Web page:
In this 15-minute clip, Sinek as­serts that there are a few key rea­sons why mil­len­ni­als are fre­quently ac­cused of lazi­ness and en­ti­tle­ment—rea­sons that seem to dove­tail per­fectly with what we’ve al­ready dis­cussed about de­pres­sion and its ef­fect on our work. If we can ac­cept that con­cerns about men­tal health are be­com­ing more preva­lent with each new gen­er­a­tion, we owe it to our­selves to ap­proach an un­der­stand­ing of the en­vi­ron­men­tal fac­tors re­spon­si­ble for such a phe­nom­e­non.

One of the key fac­tors, ac­cord­ing to Sinek, is our cul­tural fas­ci­na­tion with so­cial me­dia and its ac­ces­si­bil­ity via smart­phones. This is well-trav­eled rhetor­i­cal ground, but he goes one step fur­ther to dis­cuss the chem­i­cals that re­act in the brain dur­ing our re­lent­less ex­po­sure to what you’ve al­most cer­tainly heard re­ferred to as “ev­ery­body

else’s high­light reel.” Ob­sess­ing over our friends’ and neigh­bors’ news­feeds has a nasty ten­dency to make us less se­cure about our own lives and ac­com­plish­ments.

And we all know about the vis­ceral re­ac­tion that ac­com­pa­nies that de­light­ful ping! as we re­ceive a no­ti­fi­ca­tion on our phones, but it turns out there’s a phys­i­cal one, as well—a re­lease of the plea­sure molecule dopamine, which, if in­dulged too fre­quently, very eas­ily re­sults in de­pen­dence—and de­pres­sion. Cre­at­ing the wrong en­vi­ron­ments Fi­nally, the ic­ing on the cake is what Sinek de­scribes as, “thrust­ing mil­len­ni­als into cor­po­rate en­vi­ron­ments that value money but not peo­ple.”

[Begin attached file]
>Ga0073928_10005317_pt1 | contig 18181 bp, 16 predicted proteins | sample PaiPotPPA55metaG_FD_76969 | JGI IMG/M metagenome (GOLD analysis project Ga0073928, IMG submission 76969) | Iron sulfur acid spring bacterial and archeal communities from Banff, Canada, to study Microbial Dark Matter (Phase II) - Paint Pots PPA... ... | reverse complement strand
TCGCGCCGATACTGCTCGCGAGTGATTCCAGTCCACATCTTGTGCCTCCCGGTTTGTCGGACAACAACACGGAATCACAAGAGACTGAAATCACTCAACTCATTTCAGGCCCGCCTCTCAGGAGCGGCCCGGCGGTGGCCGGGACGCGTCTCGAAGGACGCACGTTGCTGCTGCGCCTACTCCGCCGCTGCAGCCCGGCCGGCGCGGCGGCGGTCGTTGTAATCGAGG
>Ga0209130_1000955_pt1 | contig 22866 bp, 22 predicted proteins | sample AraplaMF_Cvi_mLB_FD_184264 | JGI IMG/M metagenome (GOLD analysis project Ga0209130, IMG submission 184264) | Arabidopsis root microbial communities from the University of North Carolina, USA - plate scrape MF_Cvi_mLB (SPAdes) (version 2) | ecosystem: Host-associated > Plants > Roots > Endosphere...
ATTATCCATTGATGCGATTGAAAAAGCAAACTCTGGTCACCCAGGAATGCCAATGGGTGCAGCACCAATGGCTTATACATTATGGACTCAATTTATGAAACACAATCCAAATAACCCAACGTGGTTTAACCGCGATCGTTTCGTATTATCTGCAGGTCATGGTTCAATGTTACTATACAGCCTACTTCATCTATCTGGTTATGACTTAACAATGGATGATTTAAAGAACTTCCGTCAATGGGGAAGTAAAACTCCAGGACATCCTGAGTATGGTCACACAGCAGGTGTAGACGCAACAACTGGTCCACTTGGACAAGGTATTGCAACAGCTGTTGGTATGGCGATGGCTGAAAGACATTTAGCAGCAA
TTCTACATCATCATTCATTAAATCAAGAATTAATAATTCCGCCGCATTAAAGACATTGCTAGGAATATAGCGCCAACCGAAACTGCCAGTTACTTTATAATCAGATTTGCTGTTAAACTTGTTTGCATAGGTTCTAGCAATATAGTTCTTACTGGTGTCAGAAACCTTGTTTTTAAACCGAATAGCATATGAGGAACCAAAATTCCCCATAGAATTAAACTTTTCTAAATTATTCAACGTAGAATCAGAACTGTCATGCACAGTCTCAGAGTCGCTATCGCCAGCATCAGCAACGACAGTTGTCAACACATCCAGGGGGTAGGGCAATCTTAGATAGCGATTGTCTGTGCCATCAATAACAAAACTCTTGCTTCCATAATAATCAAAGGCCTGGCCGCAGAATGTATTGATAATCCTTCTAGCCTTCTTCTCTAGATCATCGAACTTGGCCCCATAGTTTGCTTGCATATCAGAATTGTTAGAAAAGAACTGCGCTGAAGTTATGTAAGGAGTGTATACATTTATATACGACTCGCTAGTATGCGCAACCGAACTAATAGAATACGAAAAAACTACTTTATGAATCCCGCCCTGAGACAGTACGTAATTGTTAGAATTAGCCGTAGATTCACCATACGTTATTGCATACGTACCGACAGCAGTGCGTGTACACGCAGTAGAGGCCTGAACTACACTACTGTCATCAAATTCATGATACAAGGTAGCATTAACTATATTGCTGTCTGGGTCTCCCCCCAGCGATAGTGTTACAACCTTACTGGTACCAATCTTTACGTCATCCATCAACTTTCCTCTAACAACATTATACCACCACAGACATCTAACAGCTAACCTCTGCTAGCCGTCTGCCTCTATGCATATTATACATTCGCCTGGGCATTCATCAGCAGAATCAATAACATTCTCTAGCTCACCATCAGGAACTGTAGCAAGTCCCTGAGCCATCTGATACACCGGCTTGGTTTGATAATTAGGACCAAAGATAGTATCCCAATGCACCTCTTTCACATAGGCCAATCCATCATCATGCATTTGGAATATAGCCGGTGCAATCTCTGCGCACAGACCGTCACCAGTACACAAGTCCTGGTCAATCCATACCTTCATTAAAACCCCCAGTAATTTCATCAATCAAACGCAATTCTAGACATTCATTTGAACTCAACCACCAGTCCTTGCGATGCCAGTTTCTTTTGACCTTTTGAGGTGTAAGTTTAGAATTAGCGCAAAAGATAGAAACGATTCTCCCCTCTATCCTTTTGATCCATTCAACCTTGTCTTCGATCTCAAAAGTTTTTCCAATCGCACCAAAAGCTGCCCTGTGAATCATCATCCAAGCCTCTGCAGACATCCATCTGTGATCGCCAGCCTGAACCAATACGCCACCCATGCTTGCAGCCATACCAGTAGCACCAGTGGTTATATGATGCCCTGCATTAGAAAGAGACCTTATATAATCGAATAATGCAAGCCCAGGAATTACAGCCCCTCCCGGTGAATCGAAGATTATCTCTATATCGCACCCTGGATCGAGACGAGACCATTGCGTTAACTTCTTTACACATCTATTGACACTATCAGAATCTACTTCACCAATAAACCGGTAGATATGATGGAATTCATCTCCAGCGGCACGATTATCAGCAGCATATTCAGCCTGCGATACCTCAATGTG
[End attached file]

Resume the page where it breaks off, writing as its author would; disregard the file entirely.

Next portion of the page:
By im­mers­ing mil­len­ni­als into such an un­feel­ing cul­ture, we heap ex­pec­ta­tions on them that don’t re­ally res­onate with them on a per­sonal level, not to men­tion the pres­sures to “climb the lad­der” and take home an ever-larger pay­check. We all know there are more im­por­tant things than mak­ing more money, the most im­por­tant of which is job sat­is­fac­tion—mil­len­ni­als value the ba­sic dig­nity of a flex­i­ble work sched­ule far more highly than they value larger pay­checks.

The point is, all of this adds up to a per­fect storm for de­pres­sion. Much of Sinek’s gen­er­al­iza­tions are re­duc­tive and un­help­ful—I’ve never met a mil­len­nial for whom a lack of “bean bags in the of­fice” was a deal-breaker—but much of what he has to say is valu­able food for thought. It’s time to re­boot “work cul­ture” Once we es­tab­lish that de­pres­sion is a dis­ease with real-world con­se­quences, we need to grap­ple with the fac­tors that ex­ac­er­bate it. We need to, at the risk of sound­ing grandiose or self-im­por­tant, al­most fun­da­men­tally re­think the busi­ness world we’ve cre­ated, and what we want it to look like for fu­ture gen­er­a­tions. What do we re­ally value? What does so­cial progress ac­tu­ally look like?

To hear some politi­cians tell it, we ought to con­tinue fetishiz­ing eco­nomic growth to the detri­ment of all else. To hear some par­ents tell it, young peo­ple sim­ply need “a kick in the pants” to jump-start their work ethic. Based on what we’ve learned to­day, a bet­ter first step is to more fully un­der­stand de­pres­sion and other forms of men­tal health prob­lems—and to ask our­selves hon­estly whether our life­styles are part of the prob­lem or in fact the prox­i­mate cause of so much of our un­hap­pi­ness.